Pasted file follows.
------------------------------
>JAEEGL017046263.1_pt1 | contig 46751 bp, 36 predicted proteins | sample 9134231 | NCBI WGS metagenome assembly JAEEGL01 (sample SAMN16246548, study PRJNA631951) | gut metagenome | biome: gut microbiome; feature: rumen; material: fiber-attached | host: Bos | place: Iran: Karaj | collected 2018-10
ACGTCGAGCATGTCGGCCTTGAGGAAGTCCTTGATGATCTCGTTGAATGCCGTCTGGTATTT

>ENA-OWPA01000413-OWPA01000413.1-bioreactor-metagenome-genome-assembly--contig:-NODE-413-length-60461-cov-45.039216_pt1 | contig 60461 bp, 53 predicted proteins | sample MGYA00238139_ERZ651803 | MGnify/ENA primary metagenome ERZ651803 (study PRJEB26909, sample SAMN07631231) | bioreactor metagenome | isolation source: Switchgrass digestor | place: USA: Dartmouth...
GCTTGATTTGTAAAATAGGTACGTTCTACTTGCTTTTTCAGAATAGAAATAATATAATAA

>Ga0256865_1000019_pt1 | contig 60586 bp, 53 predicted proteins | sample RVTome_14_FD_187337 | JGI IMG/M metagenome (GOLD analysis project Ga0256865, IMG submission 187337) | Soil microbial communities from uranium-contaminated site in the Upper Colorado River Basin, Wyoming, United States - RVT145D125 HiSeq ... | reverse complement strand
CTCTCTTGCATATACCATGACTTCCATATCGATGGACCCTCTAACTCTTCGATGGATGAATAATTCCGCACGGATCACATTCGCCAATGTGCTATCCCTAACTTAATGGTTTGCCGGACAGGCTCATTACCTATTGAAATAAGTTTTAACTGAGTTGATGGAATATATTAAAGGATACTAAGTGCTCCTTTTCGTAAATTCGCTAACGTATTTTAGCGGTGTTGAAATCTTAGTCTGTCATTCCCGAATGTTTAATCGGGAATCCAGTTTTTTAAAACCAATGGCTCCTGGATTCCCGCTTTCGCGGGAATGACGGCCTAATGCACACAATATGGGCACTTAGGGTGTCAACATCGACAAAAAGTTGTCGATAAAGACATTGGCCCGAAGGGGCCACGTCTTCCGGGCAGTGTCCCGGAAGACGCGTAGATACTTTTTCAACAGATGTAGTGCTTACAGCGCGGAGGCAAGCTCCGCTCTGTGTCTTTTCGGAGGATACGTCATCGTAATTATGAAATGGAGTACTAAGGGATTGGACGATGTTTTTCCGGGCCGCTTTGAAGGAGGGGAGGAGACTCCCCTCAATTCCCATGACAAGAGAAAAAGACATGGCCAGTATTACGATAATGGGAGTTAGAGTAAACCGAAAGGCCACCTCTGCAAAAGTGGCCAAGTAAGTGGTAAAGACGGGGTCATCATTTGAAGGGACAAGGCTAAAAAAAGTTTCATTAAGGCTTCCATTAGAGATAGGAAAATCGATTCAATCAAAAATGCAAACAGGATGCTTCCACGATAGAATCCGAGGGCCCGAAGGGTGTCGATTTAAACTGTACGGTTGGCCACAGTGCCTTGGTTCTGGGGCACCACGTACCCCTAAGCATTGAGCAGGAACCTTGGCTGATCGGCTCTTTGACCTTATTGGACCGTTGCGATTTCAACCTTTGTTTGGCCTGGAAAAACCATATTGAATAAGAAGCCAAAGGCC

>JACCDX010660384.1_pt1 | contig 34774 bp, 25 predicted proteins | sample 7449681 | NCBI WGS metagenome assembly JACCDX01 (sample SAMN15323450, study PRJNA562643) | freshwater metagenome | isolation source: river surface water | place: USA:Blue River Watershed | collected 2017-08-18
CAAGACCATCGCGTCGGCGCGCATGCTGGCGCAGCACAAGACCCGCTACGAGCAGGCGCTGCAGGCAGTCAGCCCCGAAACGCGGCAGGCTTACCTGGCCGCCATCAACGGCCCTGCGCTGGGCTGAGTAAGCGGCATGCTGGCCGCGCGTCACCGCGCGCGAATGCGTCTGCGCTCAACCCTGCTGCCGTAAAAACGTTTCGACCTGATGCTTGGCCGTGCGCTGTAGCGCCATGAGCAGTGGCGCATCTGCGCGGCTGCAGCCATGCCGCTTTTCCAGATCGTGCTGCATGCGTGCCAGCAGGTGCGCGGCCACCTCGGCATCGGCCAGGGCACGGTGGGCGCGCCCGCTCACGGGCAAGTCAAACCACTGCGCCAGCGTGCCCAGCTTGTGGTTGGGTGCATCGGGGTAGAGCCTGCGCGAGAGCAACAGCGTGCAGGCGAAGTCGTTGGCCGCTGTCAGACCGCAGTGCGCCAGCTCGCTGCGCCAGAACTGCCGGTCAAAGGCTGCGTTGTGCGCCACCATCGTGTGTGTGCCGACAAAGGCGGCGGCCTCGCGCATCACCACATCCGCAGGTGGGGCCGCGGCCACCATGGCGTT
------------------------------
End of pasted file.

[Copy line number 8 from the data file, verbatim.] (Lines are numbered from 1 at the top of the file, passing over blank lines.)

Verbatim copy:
CAAGACCATCGCGTCGGCGCGCATGCTGGCGCAGCACAAGACCCGCTACGAGCAGGCGCTGCAGGCAGTCAGCCCCGAAACGCGGCAGGCTTACCTGGCCGCCATCAACGGCCCTGCGCTGGGCTGAGTAAGCGGCATGCTGGCCGCGCGTCACCGCGCGCGAATGCGTCTGCGCTCAACCCTGCTGCCGTAAAAACGTTTCGACCTGATGCTTGGCCGTGCGCTGTAGCGCCATGAGCAGTGGCGCATCTGCGCGGCTGCAGCCATGCCGCTTTTCCAGATCGTGCTGCATGCGTGCCAGCAGGTGCGCGGCCACCTCGGCATCGGCCAGGGCACGGTGGGCGCGCCCGCTCACGGGCAAGTCAAACCACTGCGCCAGCGTGCCCAGCTTGTGGTTGGGTGCATCGGGGTAGAGCCTGCGCGAGAGCAACAGCGTGCAGGCGAAGTCGTTGGCCGCTGTCAGACCGCAGTGCGCCAGCTCGCTGCGCCAGAACTGCCGGTCAAAGGCTGCGTTGTGCGCCACCATCGTGTGTGTGCCGACAAAGGCGGCGGCCTCGCGCATCACCACATCCGCAGGTGGGGCCGCGGCCACCATGGCGTT